"On photos you see me playing and analyzing, that's another Dubrovnik set, that was made later in Croatia, I got that in Zagreb around '68 or '70 and that's a great set, but they stole it, … That was one of the things ... That was on the cover on Life Magazine and many other pictures. I used ... That was my set that I always used to analyze with, I took it all over the world with me for years, I just loved that set ..."

"On the cover of Life Magazine, you know, that was stolen too, and I loved to play with that ... The wood was so hard, it was very hard to break it, it was very very light, perfect for traveling with, you know. And the balance of the pieces, the pieces didn't fall over, and the design, just great, great set."

Bobby Fischer Dubrovnik
Bobby Fischer 03 - Dubrovnik
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Below are three fantastic and copyrighted photos by David Attie, showing Fischer's Dubrovnik in great detail. The original prints can be purchased at Rock Paper Photo, we strongly encourage visitors of this blog to do so:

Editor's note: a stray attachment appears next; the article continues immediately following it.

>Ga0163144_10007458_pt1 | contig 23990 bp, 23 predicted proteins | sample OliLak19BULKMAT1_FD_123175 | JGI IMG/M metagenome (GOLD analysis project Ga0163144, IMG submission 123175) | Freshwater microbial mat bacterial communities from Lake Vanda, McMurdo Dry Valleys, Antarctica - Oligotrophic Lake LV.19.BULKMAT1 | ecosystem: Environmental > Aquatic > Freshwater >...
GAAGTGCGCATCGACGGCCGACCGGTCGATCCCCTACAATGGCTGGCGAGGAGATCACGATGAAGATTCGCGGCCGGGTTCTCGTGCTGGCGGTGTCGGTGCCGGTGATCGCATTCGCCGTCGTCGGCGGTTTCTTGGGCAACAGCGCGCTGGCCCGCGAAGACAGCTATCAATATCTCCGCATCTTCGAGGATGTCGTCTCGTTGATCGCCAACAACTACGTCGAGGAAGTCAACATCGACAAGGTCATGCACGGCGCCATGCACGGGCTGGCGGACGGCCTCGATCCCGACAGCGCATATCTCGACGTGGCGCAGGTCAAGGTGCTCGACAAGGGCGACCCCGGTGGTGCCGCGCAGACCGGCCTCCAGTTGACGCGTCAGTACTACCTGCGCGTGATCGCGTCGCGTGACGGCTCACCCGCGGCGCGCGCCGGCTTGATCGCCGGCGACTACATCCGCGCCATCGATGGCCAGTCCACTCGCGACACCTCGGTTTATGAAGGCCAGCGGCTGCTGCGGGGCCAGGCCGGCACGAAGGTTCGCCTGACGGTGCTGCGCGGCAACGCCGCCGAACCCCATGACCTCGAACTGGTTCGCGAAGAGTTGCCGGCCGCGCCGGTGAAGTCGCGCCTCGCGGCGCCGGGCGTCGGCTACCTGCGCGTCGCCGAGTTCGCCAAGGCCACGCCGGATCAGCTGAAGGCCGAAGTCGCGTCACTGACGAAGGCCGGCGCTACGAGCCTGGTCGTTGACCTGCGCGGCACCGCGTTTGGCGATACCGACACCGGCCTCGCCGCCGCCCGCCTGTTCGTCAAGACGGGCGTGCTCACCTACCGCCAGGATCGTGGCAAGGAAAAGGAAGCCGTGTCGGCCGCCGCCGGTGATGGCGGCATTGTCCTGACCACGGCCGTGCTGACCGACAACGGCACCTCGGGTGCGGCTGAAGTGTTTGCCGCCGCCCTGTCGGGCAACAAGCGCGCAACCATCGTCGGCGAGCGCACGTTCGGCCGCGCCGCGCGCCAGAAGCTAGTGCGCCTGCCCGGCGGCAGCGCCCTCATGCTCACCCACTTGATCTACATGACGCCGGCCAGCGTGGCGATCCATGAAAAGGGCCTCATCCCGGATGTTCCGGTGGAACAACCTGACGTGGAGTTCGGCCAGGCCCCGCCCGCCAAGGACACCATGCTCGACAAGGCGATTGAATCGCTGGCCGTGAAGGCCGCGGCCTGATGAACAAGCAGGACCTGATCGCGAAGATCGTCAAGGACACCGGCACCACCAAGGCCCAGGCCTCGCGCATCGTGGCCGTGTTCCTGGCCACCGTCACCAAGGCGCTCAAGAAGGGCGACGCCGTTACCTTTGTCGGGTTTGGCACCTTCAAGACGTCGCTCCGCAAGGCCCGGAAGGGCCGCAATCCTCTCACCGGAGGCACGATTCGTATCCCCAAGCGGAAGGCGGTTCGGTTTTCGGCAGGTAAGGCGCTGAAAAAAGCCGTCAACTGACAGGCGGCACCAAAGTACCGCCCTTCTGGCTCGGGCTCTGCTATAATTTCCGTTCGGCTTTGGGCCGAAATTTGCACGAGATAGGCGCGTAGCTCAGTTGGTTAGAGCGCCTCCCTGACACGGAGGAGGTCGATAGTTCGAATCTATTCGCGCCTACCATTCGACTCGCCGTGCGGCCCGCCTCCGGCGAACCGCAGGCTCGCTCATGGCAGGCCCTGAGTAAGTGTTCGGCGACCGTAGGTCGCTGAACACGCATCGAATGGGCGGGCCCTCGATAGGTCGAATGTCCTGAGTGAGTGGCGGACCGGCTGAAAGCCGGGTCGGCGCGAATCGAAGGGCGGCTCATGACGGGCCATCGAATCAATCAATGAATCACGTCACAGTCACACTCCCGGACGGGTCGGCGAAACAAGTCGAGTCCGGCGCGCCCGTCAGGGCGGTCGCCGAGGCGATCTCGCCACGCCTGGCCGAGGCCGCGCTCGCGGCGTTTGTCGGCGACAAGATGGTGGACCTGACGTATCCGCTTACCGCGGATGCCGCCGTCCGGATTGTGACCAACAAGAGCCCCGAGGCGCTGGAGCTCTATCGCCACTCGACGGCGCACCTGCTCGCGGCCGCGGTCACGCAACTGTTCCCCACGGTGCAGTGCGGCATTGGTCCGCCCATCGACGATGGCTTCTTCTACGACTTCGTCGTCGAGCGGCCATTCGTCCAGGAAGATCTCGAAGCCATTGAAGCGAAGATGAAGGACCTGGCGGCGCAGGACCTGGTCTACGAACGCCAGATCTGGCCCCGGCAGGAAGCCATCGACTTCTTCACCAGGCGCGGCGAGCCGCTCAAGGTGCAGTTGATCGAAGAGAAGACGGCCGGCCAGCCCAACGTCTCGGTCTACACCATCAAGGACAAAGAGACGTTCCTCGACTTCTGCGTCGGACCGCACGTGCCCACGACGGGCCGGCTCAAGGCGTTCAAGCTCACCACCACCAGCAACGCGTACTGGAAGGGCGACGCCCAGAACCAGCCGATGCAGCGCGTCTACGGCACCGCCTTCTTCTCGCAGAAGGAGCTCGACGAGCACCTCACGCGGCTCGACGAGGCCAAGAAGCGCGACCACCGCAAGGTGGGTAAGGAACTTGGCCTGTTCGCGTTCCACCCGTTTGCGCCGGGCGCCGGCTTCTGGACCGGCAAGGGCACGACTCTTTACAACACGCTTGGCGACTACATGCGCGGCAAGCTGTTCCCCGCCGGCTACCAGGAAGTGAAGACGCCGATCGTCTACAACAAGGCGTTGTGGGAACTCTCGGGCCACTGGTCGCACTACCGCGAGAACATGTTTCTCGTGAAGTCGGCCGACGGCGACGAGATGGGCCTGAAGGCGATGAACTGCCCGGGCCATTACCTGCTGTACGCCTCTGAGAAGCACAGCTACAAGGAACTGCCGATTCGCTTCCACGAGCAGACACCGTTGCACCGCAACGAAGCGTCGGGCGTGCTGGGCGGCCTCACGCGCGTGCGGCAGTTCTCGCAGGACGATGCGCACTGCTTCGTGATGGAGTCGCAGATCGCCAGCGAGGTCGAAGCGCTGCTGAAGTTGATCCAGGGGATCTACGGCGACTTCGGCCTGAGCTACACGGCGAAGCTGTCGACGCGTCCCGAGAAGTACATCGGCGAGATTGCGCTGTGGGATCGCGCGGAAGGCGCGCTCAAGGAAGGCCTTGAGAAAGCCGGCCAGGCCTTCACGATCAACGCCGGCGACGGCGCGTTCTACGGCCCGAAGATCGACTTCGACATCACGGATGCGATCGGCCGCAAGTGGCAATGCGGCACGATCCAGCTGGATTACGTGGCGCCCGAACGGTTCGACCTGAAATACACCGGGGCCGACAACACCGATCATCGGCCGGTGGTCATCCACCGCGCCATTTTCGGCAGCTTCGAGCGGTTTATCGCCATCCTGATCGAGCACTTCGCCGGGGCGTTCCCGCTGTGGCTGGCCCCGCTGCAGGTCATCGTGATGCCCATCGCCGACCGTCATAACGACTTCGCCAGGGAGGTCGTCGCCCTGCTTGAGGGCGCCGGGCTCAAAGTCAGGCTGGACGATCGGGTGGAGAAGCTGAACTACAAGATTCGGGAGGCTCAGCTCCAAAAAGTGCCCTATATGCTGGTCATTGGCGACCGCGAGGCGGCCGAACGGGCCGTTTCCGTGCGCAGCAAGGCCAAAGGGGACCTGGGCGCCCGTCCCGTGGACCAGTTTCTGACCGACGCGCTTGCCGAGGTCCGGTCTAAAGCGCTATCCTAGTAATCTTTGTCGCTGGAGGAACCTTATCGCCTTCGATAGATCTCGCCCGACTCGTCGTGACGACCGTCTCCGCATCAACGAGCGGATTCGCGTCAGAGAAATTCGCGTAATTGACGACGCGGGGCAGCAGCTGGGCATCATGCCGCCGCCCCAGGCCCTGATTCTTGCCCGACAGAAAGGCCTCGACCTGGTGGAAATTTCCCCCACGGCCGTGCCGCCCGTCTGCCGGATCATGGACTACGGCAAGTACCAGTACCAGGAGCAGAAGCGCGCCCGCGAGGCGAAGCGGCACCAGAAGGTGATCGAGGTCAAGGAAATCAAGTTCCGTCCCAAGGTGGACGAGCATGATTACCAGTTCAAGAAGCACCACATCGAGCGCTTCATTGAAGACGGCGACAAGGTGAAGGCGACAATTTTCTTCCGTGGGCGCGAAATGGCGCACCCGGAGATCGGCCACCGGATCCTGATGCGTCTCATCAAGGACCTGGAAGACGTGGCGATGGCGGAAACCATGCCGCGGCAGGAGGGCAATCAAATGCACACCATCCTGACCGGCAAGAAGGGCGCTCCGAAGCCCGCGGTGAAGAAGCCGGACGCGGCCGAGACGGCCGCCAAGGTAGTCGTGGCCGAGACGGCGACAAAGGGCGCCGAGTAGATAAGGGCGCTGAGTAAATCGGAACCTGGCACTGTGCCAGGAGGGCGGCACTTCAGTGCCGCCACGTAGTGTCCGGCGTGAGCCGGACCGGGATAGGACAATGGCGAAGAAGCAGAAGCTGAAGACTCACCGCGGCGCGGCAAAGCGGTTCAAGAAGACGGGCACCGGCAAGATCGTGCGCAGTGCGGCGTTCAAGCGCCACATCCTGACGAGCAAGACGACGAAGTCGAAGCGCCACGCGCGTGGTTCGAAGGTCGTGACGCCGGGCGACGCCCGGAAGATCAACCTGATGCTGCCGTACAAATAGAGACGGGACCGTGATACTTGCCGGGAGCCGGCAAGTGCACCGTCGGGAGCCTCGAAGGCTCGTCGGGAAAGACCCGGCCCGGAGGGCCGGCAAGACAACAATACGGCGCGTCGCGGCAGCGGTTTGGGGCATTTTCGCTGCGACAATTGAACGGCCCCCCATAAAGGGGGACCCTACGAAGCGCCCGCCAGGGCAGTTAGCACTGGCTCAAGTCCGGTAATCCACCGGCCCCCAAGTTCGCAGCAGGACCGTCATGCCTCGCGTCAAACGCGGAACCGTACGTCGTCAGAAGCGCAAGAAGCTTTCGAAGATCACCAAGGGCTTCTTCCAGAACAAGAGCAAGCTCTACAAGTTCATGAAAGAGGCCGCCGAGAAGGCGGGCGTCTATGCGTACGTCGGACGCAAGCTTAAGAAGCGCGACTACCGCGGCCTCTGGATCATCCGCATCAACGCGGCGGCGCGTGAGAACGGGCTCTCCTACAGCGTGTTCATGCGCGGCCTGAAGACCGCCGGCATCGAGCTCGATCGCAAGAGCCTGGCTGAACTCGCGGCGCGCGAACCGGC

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In January 1972 when interviewed by Ira Berkow, Fischer mentions his Dubrovnik II thusly:

"Look at these pieces. Smooth and light, no hard edges, beautifully carved. The best set for playing with that I've ever seen. Here, feel this knight!"

By his request, the original 1950 pieces from a private Belgrade collection were used in 1992 Fischer/Spassky World Championship Rematch at Sveti Stefan, Montenegro that year. Fischer later proclaimed it as "the best chess set I have ever played on".

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This particular chess set from the 1992 Sveti Stefan match was actually a combination of *two* original 1950 Dubrovnik chess sets, a cleaned up and refinished hybrid, as the organizers were unable to locate a complete set in good enough condition (pieces missing, pawn collars broken) to be used in such a prestigious event. After the match the one of the arbiters IM Nikola Karakljajić sold this hybrid to a Serbian collector Novica Matić and it was since offered for sale on (and later removed from) GM Siniša Dražić's blog, a friend of Mr. Matić.